Report Benchmarks Pollution from Top 100 Electric Companies, Shows Disparities Among Competitors
In a finding that highlights the financial and political stakes in the current debate over reducing power plant emissions, a report released today reveals wide disparities in air pollution emissions from the 100 largest electric generating companies. The report concludes that fewer than 20 power generation companies in the United States account for 50% of carbon dioxide (CO2), mercury (Hg), oxides of nitrogen (NOx), and sulfur dioxide (SO2) emitted into the air by the 100 largest public and private electric power companies in the U.S. Between 4 and 6 companies accounted for 25% of emissions of each pollutant.
Benchmarking Air Emissions of the 100 Largest Electric Generation Owners in the US -2000, was released by Ceres, a national coalition of environmental and investor groups, the Natural Resources Defense Council (NRDC), and Public Service Enterprise Group Incorporated (PSEG), one of the electric power generation companies included in the report. The report analyzes data submitted by the companies to the US Environmental Protection Agency (EPA) and other government agencies for the year 2000. Pollution effects associated with the four emissions include acid deposition, fine particulates, and regional haze (NOx and SO2), global warming (CO2), mercury deposition, nitrogen deposition and ozone smog (NOx).
The groups issued the report to assist government policy makers, corporate leaders, investors, and the public as they take actions that affect emissions from the electric utility industry. The report enables investors and policymakers to see the disparity in air pollution performance among the nation's largest power producers, and shape future regulatory and business decisions to reduce emissions.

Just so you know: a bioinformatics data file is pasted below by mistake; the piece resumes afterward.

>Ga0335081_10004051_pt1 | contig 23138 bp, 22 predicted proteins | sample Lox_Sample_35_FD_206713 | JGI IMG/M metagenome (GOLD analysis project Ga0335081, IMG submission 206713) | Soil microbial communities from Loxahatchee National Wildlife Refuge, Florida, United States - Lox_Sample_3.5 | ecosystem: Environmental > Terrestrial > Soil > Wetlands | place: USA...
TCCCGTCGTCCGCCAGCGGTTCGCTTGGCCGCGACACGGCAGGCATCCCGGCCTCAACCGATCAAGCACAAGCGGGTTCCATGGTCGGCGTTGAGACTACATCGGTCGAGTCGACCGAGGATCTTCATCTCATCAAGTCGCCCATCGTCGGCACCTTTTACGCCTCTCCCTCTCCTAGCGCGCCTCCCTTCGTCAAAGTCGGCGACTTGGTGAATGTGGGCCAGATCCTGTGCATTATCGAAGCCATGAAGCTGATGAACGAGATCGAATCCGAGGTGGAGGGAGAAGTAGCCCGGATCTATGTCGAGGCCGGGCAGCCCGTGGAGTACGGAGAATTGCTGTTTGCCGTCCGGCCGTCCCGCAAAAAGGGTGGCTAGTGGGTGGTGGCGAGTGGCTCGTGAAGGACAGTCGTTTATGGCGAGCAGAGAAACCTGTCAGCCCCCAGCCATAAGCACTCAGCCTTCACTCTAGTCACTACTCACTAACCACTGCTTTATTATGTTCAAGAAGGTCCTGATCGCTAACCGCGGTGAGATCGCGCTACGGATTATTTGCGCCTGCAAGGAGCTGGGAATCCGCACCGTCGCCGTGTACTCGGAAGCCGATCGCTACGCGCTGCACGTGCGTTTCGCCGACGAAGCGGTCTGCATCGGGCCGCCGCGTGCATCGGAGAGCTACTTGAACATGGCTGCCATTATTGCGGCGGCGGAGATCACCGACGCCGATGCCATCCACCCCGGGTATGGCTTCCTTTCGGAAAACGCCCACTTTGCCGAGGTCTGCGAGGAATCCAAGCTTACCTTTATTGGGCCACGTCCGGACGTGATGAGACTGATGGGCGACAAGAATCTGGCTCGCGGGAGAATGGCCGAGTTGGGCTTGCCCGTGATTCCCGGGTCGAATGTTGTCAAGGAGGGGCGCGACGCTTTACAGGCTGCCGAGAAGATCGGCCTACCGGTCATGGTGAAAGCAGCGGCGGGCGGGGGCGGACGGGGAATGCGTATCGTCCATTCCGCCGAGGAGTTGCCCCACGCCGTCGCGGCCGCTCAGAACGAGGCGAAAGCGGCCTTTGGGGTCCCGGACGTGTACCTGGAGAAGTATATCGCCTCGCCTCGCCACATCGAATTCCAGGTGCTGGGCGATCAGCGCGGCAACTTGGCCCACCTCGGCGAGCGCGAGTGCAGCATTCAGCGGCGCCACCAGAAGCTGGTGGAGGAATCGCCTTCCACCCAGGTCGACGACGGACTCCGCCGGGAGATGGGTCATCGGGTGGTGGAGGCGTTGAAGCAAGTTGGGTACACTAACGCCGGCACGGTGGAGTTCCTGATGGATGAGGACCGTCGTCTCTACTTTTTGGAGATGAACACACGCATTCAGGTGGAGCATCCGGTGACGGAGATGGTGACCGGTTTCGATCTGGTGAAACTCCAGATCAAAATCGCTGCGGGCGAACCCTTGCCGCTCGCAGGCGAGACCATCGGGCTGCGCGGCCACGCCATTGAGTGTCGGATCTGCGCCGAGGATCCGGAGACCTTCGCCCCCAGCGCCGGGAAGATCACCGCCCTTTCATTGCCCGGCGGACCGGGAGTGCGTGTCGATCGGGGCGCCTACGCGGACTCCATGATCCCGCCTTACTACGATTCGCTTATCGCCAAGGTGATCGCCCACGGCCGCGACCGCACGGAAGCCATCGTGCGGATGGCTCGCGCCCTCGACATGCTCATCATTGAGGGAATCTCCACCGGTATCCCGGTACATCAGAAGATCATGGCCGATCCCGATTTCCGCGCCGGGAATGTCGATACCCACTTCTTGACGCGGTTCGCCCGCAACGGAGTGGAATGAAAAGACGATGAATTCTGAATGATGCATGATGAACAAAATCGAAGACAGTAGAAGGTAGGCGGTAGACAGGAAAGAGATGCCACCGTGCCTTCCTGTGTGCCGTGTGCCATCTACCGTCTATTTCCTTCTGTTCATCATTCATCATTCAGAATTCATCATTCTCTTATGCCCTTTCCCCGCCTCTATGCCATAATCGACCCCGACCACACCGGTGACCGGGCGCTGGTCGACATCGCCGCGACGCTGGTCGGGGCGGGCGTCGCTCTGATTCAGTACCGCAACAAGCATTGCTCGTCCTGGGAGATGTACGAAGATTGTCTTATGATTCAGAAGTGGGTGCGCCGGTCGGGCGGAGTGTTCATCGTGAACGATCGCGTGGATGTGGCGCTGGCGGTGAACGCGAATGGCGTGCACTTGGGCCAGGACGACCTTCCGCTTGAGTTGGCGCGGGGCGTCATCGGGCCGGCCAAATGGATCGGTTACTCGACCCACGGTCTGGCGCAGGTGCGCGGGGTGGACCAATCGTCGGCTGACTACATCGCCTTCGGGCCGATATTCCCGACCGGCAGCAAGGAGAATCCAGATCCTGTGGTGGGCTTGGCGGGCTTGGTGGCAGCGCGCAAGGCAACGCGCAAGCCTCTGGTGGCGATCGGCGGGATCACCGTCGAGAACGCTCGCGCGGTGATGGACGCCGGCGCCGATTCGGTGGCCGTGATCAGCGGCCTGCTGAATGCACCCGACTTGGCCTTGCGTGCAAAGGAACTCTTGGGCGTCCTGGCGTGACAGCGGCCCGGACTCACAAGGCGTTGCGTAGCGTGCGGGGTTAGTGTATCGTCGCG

David Gardiner, one of the report's authors and former Assistant Administrator of the EPA and Executive Director of the White House Climate Change Task Force under the Clinton Administration, said "Like other publicly available environmental information, such as EPA Toxic Release Inventory, this information will be valuable to corporate leaders, government policy makers, investors, and the public as they determine our clean air policies. Government decision makers, electric utility executives, investors and the public should use this information to improve the nation's air quality. Government will use this information to determine appropriate energy and environmental policy. Environmentally responsible corporate citizens will use this information to improve their own environmental report card. Investors will use it to invest in responsible corporate citizens, and consumers can use it to judge the companies that operate in their neighborhoods."
There are a number of proposals now being debated that would reduce power plant air emissions. In mid-February President Bush proposed a new power plant emissions reduction program for mercury, NOx and SO2 , with a separate, voluntary reduction program for CO2 . A "four-pollutant" bill sponsored by Senator James Jeffords (I-VT) proposes required reduction programs for all four pollutants, including CO2 . PSEG, along with other members of an industry coalition called the Clean Energy Group, also is advocating a comprehensive, four-pollutant proposal for federal legislation.